The Erin Calipari Lab
Our research seeks to characterize and modulate the precise circuits in the brain that underlie both adaptive and maladaptive processes in reward, motivation, and associative learning, to develop improved treatments for complex and devastating psychiatric disorders.
Our research is guided by two overarching questions:
How do neural circuits integrate experiences with positive and negative stimuli to guide future behavior?
What are the molecular dysregulations that drive maladaptation in these processes?
One of the most fundamental forms of learning is the ability to associate positive and negative stimuli with cues that predict their occurrence. The ability to seek out rewarding stimuli and avoid negative stimuli is critical to survival and is evolutionarily conserved across species. Organisms achieve this by assigning value to cues that predict these stimuli; however, dysregulation of these processes can precipitate a number of psychiatric disease states. Addiction, depression, and anxiety are all examples of syndromes characterized in part by dysregulation of associative learning. These are among the most prevalent neuropsychiatric disorders and are highly comorbid. Therefore, understanding the neural mechanisms governing associative learning has widespread implications for developing treatment interventions for psychiatric disease. Our work aims to combine cutting edge technology with comprehensive models of psychiatric disease to understand the circuit and molecular dysregulation that underlies these disorders.
Art has always been a part of Maggie's life between the art classes she took growing up and the doodles that constantly covered her notes in school. For the most part however, she considered it a hobby and generally viewed it as separate from academics. Upon coming to Vanderbilt, she wanted to explore art more and found out about ArtLab through an upperclassman. She immediately fell in love with ArtLab's mission and completed an ArtLab Fellowship project during the spring semester before applying for the Artist-in-Residence program this summer.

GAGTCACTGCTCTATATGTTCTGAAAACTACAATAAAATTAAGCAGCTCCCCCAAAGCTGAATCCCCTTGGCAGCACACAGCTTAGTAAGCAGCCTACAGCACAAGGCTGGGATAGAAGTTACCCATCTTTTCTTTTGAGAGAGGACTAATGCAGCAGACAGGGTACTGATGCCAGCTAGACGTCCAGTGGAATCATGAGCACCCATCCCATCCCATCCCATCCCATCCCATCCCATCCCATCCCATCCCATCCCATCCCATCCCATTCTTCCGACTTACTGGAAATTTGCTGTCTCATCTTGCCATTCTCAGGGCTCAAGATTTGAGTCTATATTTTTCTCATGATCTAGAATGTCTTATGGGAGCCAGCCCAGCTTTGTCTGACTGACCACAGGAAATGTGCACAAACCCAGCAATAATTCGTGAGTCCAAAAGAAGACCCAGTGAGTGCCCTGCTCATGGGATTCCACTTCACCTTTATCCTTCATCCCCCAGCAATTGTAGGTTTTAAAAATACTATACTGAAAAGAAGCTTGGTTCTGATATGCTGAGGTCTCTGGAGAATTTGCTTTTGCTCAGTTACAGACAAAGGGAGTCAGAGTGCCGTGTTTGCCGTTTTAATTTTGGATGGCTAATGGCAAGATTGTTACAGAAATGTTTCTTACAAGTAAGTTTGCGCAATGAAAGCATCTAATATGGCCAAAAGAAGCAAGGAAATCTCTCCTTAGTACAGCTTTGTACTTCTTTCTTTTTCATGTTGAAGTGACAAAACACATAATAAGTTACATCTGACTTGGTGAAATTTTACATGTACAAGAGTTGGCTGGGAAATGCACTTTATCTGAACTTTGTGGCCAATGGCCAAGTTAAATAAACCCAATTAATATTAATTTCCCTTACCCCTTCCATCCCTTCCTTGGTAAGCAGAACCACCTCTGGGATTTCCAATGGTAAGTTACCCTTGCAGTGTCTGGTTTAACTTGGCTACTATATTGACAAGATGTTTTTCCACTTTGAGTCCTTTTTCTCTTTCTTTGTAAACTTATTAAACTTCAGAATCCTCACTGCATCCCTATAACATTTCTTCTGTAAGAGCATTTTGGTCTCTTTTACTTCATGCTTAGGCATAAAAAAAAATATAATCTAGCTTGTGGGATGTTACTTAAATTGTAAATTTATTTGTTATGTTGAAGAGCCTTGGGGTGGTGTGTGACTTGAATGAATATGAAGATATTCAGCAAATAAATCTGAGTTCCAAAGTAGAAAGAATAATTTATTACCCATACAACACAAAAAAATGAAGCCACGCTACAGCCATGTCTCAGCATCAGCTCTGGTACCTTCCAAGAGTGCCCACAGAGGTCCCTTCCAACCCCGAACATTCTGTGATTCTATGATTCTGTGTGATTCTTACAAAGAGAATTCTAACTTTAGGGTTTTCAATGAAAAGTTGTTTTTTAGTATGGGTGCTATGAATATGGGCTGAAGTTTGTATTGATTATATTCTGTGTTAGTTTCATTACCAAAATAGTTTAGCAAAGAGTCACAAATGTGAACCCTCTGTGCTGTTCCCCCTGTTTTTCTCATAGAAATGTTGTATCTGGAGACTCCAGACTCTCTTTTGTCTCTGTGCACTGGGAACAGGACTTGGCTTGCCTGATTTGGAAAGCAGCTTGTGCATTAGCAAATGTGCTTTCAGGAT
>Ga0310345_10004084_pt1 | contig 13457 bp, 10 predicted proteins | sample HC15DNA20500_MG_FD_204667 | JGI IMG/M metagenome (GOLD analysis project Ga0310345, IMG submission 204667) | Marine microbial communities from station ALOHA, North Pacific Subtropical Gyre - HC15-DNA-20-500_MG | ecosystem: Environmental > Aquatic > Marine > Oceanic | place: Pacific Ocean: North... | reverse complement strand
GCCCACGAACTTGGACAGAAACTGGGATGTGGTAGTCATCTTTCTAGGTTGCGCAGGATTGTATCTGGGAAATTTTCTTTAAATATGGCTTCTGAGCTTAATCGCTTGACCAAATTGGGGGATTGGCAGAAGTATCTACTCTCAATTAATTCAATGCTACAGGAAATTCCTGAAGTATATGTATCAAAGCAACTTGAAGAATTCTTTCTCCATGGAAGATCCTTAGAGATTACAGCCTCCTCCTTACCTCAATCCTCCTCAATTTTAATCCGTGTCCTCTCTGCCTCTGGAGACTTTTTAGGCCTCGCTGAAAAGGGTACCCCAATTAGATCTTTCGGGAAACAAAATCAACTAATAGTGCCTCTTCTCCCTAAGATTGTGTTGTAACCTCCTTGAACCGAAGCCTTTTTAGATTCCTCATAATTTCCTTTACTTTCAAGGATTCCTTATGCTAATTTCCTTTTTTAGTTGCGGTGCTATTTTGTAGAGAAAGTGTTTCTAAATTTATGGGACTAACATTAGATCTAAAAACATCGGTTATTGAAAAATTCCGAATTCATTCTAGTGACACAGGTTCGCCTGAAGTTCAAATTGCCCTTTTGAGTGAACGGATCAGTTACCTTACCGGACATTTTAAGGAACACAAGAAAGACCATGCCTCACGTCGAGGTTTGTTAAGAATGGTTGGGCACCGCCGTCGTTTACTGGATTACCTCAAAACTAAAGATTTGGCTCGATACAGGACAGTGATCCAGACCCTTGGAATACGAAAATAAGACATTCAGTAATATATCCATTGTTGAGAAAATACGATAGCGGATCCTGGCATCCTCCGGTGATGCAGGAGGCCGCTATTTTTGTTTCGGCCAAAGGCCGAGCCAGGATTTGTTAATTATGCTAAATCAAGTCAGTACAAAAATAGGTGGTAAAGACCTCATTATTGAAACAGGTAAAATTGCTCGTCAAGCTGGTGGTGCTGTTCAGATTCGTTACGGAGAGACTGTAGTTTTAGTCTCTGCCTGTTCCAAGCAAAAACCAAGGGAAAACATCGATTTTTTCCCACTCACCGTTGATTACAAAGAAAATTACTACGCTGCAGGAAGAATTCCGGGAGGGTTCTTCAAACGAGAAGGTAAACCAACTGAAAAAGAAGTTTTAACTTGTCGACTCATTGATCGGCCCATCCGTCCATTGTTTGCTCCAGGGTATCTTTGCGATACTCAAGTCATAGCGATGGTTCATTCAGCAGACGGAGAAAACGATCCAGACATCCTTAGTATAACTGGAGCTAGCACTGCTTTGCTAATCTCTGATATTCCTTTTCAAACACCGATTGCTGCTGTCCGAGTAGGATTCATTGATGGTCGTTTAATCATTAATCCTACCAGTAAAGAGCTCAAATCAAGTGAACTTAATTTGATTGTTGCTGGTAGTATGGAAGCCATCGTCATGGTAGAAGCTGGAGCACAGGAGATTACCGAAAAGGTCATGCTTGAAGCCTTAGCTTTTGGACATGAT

As a psychology major and neuroscience minor, Maggie was excited to get paired with Dr. Erin Calipari, whose research focuses on how the neural circuitry for processes such as reward learning and motivation contributes to psychiatric disorders.
Maggie appreciates Dr. Calipari and the Calipari Lab members for being so welcoming as they explained their research projects and provided articles and book chapters for her to read. During her residency, Maggie worked on generating art for two research projects. One studied the differences in reward seeking and avoidance behavior between sexes while the second looked at how drug-induced epigenetic changes contribute to the development of substance abuse disorder.
Having had some experience with digital art before, Maggie wanted to continue exploring the digital drawing app's different functions and chose to create art digitally this summer. Working with a neuroscience and psychology focused lab, she enjoyed the challenge of figuring out how to visually represent abstract concepts like risk and reward.
Overall Maggie is grateful to ArtLab and the Calipari Lab for giving her the opportunity to delve into the science illustration facet of art while learning about current neuroscience research. It was an amazing experience, and Maggie hopes to continue finding ways to combine her two interests in the future.
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